Hotels and motels figure into my fiction (and into my formative years, for that matter, not to mention the more turbulent segments of adulthood) owing to their transient nature:  a temporary “home” — complete with the neon seduction of VACANCY — a palliative to the exercise of travel (or, to look at it another way, the lure of Midwest “mobility” as an antidote to potential stagnation).  I can think of a few of my stories where hotels are critical settings (“Fiending Aphophenia,” “The Undertow, and They That Dwell Within,” and an early one called “Mums”), but my derelict locale in “Lovenest” occupies a significant portion of the action and thematic rumination.

I open the story with an excerpt from one of my most personally-influential poets, Charles Simic — this from his poem, “Paradise Motel” (A Wedding In Hell, 1994):

On the pay channel, a man and a woman 

Were trading hungry kisses and tearing off

Each other’s clothes while I looked on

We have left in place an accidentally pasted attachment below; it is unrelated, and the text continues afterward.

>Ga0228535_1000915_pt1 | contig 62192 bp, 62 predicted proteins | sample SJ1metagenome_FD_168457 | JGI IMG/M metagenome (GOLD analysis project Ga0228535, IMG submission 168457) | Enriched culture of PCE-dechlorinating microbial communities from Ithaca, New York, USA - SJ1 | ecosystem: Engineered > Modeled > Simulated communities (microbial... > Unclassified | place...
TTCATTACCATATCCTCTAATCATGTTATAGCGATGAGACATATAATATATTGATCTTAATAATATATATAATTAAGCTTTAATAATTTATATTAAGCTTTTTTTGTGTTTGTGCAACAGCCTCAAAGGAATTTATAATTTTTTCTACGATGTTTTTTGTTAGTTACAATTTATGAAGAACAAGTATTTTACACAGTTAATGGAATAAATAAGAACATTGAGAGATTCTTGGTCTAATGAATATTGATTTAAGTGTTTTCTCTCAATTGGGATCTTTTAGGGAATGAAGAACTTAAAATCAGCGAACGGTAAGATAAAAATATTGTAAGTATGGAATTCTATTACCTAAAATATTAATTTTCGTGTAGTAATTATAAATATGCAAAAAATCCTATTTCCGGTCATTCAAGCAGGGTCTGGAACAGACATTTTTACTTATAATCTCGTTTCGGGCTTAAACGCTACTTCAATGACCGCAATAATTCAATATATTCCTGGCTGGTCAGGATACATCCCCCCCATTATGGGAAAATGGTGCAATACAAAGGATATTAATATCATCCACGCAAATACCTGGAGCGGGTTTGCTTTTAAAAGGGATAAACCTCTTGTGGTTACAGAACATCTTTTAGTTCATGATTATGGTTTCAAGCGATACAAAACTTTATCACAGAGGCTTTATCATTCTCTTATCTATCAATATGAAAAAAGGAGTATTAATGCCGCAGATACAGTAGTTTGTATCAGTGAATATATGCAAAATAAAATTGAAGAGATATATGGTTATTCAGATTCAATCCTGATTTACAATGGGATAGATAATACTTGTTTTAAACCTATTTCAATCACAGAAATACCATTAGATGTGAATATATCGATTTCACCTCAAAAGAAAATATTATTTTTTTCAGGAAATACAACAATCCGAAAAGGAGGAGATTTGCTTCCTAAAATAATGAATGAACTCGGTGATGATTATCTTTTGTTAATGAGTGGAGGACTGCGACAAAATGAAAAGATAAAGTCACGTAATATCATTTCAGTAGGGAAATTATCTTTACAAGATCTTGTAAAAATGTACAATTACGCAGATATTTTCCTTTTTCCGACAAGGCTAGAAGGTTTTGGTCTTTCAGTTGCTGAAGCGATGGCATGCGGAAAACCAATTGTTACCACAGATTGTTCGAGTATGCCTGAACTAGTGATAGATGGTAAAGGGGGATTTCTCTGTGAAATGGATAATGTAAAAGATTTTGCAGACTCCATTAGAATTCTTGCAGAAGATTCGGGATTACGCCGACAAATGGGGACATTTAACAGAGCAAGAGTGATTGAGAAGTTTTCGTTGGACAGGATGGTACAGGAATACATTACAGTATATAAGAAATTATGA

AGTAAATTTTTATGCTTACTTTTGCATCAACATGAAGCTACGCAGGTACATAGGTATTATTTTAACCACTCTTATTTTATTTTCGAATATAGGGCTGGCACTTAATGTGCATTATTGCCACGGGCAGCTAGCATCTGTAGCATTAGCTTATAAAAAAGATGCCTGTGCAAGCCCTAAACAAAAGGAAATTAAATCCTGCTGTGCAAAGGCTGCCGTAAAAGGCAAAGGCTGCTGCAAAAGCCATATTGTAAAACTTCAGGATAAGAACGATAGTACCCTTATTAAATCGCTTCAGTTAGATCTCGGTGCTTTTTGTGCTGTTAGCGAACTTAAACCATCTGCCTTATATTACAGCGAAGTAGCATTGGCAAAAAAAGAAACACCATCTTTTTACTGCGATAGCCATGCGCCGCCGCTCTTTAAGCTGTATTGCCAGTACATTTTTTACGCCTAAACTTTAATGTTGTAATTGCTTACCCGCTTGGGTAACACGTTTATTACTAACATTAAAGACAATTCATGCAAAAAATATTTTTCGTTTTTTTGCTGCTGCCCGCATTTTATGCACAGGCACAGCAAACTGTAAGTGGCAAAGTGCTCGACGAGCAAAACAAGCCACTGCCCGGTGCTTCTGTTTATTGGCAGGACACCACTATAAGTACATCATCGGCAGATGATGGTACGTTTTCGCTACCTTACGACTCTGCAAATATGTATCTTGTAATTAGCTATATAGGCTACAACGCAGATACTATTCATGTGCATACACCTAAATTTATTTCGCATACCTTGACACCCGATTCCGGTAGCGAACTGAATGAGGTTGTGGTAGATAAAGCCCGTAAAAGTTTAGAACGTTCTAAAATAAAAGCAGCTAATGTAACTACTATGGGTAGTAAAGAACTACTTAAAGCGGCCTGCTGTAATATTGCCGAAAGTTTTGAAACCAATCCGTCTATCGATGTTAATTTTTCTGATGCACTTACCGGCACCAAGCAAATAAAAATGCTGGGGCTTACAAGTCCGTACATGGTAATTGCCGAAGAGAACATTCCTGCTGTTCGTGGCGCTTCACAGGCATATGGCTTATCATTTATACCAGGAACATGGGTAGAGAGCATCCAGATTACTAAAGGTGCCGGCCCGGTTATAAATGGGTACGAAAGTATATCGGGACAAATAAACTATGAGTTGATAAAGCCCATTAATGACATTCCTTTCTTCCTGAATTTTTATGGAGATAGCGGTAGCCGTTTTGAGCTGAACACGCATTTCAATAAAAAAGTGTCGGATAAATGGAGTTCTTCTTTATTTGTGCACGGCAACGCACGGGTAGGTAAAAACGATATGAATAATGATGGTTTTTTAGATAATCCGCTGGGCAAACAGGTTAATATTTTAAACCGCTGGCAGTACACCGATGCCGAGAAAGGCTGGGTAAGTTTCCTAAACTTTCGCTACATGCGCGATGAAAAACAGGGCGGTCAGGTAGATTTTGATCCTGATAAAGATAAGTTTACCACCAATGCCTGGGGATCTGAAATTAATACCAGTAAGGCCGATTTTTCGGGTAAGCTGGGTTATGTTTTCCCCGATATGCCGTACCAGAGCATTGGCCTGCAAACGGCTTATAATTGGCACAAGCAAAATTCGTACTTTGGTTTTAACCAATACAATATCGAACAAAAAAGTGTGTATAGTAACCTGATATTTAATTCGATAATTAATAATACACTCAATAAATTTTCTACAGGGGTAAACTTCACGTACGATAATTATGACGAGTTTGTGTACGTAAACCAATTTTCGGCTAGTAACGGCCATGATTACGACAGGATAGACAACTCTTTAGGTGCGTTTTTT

With the sound off and the room dark

Except for the screen where the color

Had too much red in it, too much pink.

Speaking of poetry:  I know there’s a significant contingent of Golaski-fiction fans in my network, and though I can’t speak for him, I can (I think?) mention that there are projects slowly ascending to the surface of our literary community. Golaski wrote the introduction to my 2020 collection, The Skeleton Melodies (Hippocampus Press), and so I am indebted to the man for that gesture alone. But I encourage his audience to remain current with what’s he’s doing. What I mean: you’d do well to keep an ear to the rail.  A trusty method is to check in on his blog from time to time.  Check it out here.